In closing, I apologize for not addressing each of the verses you mentioned individually but suffice to say that I believe that it is far easier to harmonize them with a view of man’s libertarian freedom than it is to harmonize the rest of scripture with the competing notion of complete bondage that was set forth by Luther and Calvin (though not to the degree that Beza took it).

If you’ve read this far I hope you find this conversation as fruitful as Mike and I did. Feel free to join in below!

  1. He is referring to the questions I raised towards the end of my previous correspondence which can be found here. []
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Resources for more information on Molinism/Middle Knowledge

Since my post on Molinism/Middle Knowledge garnered some interest I figured it would be helpful to provide some more resources on the subject for anyone who is interested in exploring, as William Lane Craig puts it, such a fruitful doctrine further:

Audio

William Lane Craig‘s multi-part series “Doctrine of God” taught in his Sunday School class (Defenders) at Johnson Ferry Baptist Church

Articles

Philosophia Christi is a scholarly periodical published by the Evangelical Philosophical Society which regularly has articles both for and against Middle Knowledge, recently Vol 11 Num 1 2009 featured Steven B. Cowan (Editor of Five Views on Apologetics) against and Scott A Davison (Professor of Philosophy at Morehead State University) for with some good interaction between them both.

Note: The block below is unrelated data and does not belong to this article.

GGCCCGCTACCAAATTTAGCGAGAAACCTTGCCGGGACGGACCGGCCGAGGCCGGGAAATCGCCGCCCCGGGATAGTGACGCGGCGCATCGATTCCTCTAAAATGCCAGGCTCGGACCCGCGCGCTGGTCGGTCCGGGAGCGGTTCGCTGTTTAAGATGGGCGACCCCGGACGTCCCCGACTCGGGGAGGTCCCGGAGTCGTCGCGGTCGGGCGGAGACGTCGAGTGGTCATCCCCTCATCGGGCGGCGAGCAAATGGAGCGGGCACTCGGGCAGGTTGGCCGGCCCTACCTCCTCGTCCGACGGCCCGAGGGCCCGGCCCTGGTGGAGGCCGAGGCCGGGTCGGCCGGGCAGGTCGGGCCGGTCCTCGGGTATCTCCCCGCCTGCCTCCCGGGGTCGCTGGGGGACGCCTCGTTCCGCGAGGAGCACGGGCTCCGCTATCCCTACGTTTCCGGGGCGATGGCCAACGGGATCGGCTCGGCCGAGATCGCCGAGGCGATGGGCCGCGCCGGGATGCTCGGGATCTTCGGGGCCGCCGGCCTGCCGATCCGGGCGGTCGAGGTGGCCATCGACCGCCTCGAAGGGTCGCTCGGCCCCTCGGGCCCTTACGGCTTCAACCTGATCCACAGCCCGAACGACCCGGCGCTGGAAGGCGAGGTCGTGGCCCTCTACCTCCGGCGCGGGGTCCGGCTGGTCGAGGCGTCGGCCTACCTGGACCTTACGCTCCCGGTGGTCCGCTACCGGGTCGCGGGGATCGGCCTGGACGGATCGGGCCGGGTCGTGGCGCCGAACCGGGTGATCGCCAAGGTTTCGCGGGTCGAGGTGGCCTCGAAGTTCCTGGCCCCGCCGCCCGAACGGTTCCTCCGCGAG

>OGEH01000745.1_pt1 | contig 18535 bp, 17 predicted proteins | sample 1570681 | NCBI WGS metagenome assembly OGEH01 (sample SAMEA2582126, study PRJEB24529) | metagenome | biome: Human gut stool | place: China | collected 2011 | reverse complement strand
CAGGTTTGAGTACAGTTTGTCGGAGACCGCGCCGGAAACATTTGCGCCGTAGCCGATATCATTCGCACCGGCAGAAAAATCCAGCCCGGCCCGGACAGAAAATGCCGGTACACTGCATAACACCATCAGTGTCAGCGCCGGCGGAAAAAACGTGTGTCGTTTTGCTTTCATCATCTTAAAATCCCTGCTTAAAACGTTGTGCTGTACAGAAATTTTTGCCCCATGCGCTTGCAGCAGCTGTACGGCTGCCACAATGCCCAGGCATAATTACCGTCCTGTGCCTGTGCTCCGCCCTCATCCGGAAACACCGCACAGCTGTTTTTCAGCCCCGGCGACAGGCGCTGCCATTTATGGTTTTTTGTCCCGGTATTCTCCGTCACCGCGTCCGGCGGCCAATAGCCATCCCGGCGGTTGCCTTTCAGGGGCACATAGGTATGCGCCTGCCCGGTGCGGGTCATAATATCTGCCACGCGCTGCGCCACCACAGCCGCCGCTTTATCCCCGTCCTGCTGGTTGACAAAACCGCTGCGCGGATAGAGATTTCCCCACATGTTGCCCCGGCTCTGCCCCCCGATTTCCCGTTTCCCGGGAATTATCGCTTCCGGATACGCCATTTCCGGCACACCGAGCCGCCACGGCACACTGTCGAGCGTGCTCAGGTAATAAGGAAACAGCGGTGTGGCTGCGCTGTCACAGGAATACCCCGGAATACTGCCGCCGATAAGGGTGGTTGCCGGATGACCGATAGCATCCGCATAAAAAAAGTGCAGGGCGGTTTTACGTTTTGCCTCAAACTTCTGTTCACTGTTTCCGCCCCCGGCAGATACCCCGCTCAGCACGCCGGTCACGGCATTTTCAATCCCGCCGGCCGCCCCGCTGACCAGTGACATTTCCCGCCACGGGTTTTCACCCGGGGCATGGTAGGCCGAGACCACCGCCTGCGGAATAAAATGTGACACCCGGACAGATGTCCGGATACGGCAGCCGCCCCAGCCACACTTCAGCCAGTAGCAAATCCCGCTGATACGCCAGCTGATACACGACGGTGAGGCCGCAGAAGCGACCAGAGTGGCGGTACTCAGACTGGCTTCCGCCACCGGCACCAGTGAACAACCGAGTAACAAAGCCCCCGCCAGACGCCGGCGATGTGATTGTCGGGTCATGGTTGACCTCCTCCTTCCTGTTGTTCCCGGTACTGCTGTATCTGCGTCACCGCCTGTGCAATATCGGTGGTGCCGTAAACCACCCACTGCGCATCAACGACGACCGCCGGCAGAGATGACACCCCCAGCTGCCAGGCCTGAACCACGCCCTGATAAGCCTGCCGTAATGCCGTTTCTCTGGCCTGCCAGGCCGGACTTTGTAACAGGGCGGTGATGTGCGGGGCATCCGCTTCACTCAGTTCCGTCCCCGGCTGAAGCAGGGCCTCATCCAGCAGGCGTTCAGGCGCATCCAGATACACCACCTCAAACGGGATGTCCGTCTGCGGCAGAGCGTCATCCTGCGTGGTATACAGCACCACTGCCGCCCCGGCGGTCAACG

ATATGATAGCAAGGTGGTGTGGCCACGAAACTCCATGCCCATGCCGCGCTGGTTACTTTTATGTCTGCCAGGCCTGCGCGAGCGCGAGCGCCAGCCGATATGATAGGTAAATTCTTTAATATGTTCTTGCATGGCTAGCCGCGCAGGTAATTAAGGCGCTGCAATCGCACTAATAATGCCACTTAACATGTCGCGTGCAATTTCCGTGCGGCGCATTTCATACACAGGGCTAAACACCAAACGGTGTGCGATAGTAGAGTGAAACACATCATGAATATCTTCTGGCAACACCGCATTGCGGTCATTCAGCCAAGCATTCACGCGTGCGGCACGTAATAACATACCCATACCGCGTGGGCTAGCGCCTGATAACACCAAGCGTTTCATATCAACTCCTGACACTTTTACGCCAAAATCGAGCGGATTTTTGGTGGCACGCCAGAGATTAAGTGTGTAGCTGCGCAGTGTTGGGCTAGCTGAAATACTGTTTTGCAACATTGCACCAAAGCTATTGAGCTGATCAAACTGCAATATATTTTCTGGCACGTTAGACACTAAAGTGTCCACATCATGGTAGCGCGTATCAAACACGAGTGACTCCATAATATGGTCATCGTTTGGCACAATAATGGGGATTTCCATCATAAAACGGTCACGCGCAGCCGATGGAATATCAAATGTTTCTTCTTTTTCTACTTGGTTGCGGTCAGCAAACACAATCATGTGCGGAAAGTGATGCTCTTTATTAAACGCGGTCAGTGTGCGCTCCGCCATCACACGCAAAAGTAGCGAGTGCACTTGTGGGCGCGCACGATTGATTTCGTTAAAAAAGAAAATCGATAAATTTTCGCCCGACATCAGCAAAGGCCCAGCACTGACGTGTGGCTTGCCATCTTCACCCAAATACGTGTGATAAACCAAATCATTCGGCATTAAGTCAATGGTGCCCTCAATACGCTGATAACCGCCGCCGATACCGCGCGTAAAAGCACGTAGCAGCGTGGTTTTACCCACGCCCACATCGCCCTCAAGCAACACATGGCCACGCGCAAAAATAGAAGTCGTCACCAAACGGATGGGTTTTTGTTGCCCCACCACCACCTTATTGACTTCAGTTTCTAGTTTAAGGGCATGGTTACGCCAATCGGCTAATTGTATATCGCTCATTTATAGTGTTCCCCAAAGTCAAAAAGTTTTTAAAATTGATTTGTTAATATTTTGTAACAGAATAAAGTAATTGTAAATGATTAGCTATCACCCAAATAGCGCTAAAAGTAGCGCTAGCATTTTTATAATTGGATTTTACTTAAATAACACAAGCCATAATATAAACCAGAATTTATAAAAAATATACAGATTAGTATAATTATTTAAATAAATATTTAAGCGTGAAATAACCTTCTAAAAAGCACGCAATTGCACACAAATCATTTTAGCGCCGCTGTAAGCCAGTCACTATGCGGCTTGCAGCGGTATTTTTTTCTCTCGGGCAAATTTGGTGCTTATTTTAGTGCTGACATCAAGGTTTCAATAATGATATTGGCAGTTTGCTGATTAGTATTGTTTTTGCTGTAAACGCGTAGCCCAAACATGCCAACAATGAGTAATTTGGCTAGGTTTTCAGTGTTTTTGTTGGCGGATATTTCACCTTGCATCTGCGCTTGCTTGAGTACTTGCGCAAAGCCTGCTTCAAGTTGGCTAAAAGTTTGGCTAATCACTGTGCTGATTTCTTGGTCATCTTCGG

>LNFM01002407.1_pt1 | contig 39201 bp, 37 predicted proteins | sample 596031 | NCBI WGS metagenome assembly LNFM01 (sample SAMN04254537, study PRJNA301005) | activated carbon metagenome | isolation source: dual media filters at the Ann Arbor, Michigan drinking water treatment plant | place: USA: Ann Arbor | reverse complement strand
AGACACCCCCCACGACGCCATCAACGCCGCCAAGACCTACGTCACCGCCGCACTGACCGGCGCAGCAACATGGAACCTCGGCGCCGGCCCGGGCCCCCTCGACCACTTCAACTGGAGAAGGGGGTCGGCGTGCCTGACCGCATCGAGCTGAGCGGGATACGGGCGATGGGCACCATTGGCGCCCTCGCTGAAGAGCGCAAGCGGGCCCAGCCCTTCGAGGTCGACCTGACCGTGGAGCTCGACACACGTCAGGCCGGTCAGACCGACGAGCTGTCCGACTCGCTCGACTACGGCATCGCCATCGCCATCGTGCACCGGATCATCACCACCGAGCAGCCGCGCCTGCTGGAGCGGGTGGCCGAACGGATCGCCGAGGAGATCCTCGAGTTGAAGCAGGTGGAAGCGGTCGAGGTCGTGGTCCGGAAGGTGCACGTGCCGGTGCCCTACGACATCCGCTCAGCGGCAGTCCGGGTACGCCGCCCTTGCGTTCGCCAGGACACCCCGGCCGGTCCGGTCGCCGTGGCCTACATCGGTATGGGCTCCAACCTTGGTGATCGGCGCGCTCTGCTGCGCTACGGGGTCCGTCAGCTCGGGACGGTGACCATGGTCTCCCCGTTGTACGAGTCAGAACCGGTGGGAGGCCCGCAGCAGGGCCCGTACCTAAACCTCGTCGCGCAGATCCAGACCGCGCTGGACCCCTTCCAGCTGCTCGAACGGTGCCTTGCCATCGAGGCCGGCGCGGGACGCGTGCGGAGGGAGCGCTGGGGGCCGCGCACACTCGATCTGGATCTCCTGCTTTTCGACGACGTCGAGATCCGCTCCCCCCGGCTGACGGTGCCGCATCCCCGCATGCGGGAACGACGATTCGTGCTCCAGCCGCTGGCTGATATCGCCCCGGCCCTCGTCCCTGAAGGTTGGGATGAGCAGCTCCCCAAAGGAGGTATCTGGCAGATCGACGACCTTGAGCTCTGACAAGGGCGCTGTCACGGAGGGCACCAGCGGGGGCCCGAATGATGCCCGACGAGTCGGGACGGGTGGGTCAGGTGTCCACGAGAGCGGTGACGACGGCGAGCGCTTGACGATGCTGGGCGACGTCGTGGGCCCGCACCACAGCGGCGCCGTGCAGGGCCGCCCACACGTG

Books

Other notable proponents of Middle Knowledge1 include:

I would be remiss if I were to claim this as an exhaustive list of proponents or resources pertaining to Middle Knowledge/Molinism so if you know of any other resources, by all means, let me know!

  1. These include both active and passive proponents of Middle Knowledge/Molinism. Not all of these people actively promote Middle Knowledge by itself but all, as far as I know, hold to this doctrine and deem it useful or “fruitful” in answering other theological/philosophical issues. The most significant being the question of evil. []